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Hyperion Records

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Lord Byron and the maid of Athens by Sir William Allen (1782-1850)
Roy Miles Gallery, 29 Bruton Steet, London W1
Track(s) taken from CDA66801/2
Recording details: May 1993
St Paul's Church, New Southgate, London, United Kingdom
Produced by Arthur Johnson
Engineered by Keith Warren
Release date: October 1993
Total duration: 3 minutes 43 seconds

Oł voulez-vous aller? 'Barcarolle'
First line:
Dites, la jeune belle
composer
1839
author of text

Introduction
Où voulez-vous aller? is the earliest of the Gounod songs and the only mélodie which pre-dates the composer’s youthful sojourn in Italy as the winner of the Prix de Rome. The poem was published in Gautier’s La Comédie de la mort in 1838 and it is clear that even as a student at the Paris conservatoire Gounod had an interest in modern poetry. In Gautier’s collection the lyric appears under the title Barcarole, and the composer uses this as the subtitle of his song, for which he provides an undulating 6/8 rhythm and a melody of enormous charm. The more turbulent and much better known setting by Berlioz (L’île inconnue, also 6/8 and the last of the Nuits d’été cycle) dates from about a year after this song, an apt reminder that Gounod often confounds chronological expectations by writing music which pre-dates that of the composers who were supposedly his antecedents, and by continuing to write long after the mantle of French song had passed to the younger shoulders of Henri Duparc and Gabriel Fauré. In the vocal display of Où voulez-vous aller? we can detect Italianate traces of bel canto and the ghosts of the rather more ornate precursors of the mélodie. The composer cleverly uses these characteristics the better to paint the blandishments and extravagant promises of the seducer. The recipient of his ‘invitation au voyage’ is given a few lines of response in the third verse, and the contrast between the speakers, one hedonistic the other idealistic, is well managed within the strophic patterns established by the previous verses.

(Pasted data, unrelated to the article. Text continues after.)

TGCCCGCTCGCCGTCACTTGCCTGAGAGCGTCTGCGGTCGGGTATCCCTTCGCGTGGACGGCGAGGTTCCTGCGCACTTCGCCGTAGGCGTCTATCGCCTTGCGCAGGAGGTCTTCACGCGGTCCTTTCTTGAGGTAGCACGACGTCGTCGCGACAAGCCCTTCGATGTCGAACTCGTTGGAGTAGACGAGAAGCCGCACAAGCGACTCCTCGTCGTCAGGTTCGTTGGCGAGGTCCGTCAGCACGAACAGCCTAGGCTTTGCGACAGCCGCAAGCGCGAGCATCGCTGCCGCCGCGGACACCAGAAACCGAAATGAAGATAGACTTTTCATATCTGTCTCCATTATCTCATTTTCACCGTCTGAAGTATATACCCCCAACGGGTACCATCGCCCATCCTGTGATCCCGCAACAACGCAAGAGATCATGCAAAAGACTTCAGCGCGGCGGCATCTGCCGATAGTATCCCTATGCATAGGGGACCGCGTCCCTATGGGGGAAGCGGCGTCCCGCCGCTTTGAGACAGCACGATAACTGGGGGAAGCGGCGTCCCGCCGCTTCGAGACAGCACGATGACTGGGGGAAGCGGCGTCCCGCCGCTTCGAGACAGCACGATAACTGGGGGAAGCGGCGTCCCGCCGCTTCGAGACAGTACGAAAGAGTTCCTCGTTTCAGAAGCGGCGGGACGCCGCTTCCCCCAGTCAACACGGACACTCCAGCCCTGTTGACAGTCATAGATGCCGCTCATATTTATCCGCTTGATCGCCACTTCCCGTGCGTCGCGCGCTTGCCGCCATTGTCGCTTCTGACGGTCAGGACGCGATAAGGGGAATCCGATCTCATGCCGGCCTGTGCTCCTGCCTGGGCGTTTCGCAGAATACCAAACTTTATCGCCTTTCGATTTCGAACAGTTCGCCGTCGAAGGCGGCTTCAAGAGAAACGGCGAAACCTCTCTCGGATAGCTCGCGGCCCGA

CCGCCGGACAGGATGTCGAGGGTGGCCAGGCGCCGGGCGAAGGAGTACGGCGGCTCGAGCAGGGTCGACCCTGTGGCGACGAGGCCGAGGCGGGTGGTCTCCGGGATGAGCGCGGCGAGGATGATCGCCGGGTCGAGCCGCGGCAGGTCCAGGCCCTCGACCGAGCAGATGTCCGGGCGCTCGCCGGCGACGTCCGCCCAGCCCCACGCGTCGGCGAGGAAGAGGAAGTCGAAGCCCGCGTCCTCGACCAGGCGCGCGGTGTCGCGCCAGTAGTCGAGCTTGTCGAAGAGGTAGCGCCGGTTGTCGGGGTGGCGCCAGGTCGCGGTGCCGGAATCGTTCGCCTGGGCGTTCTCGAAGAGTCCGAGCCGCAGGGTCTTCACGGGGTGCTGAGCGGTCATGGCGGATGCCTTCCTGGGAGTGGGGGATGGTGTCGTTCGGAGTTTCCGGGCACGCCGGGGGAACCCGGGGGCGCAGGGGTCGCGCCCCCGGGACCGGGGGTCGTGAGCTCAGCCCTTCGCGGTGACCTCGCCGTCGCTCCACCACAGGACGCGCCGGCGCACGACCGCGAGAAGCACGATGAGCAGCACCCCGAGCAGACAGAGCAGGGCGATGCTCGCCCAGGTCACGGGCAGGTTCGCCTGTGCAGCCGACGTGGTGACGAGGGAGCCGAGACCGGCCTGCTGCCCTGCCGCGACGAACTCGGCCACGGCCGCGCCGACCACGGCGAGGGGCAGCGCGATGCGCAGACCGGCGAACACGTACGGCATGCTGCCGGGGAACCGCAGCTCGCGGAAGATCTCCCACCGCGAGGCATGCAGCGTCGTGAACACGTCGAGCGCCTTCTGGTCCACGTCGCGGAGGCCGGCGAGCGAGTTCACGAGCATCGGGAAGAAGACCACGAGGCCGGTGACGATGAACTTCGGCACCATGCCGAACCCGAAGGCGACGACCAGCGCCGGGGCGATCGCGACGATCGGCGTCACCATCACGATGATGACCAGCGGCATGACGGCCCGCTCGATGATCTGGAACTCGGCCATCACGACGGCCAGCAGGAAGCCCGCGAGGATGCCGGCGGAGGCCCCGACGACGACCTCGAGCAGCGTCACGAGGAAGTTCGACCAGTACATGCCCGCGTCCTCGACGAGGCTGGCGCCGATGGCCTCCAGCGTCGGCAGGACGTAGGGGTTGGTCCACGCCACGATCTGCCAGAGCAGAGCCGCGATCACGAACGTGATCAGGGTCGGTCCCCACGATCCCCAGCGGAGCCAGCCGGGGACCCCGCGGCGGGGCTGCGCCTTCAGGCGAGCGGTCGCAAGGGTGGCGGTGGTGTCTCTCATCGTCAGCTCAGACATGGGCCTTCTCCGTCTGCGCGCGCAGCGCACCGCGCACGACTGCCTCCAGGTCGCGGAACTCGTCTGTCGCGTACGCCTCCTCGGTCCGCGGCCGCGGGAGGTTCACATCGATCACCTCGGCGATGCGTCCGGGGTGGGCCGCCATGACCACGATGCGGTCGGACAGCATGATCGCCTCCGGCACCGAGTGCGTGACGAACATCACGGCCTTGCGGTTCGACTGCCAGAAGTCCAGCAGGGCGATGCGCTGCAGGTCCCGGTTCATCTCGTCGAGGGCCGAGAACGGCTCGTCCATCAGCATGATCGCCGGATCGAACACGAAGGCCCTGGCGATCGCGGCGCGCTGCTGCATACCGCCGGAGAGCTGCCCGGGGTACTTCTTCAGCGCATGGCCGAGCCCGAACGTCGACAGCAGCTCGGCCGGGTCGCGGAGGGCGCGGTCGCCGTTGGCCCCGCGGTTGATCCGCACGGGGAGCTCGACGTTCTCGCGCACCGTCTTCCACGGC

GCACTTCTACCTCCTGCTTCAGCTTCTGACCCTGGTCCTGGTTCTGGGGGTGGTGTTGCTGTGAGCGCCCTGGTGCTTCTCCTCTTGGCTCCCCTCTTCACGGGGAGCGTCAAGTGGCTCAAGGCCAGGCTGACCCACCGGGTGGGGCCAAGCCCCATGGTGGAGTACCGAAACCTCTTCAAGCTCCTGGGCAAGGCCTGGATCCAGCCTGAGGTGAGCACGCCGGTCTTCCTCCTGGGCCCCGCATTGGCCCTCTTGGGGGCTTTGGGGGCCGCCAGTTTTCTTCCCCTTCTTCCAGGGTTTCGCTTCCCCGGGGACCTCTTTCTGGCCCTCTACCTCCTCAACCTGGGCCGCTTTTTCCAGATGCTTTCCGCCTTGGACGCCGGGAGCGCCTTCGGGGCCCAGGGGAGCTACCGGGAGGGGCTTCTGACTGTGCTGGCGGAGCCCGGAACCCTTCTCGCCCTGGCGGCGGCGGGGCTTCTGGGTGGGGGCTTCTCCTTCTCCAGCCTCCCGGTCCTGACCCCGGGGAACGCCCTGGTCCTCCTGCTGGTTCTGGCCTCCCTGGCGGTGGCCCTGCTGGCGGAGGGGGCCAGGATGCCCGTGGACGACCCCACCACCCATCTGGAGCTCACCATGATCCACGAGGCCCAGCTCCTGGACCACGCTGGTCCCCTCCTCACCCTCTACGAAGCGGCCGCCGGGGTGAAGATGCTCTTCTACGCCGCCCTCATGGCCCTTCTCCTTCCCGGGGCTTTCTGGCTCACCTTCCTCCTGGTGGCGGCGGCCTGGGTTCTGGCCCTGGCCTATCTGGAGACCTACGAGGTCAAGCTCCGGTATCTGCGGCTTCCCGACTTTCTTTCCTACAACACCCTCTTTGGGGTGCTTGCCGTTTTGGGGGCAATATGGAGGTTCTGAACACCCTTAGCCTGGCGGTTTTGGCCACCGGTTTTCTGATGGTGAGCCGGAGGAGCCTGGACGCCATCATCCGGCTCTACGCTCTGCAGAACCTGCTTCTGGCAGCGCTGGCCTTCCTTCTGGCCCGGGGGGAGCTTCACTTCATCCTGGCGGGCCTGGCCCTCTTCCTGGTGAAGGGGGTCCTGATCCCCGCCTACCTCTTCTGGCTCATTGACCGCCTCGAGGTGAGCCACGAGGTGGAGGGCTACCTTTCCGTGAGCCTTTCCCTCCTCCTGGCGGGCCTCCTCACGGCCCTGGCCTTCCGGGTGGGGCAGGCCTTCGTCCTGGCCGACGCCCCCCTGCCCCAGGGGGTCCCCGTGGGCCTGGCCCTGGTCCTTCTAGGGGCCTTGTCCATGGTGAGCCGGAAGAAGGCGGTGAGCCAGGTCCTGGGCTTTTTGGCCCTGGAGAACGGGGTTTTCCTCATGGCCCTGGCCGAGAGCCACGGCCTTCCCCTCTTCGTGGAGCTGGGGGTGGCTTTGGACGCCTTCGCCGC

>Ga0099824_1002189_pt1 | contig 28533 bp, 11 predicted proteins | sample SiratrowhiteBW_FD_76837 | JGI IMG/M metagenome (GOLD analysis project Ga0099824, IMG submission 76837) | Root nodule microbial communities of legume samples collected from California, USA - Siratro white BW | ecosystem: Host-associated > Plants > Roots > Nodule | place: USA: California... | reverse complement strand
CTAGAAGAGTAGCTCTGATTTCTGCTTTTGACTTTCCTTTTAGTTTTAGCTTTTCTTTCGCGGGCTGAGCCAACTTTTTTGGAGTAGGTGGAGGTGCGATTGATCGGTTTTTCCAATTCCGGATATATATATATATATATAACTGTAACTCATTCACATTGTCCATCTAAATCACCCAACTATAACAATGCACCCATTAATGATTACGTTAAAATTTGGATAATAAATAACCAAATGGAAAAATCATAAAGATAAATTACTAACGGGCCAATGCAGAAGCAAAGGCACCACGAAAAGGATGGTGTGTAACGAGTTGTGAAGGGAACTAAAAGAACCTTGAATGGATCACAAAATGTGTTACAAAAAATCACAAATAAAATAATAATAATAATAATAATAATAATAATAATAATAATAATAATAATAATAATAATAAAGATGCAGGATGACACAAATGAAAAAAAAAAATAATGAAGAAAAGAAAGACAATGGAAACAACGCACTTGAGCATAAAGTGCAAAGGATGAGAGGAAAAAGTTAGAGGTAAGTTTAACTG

from notes by Graham Johnson © 1993

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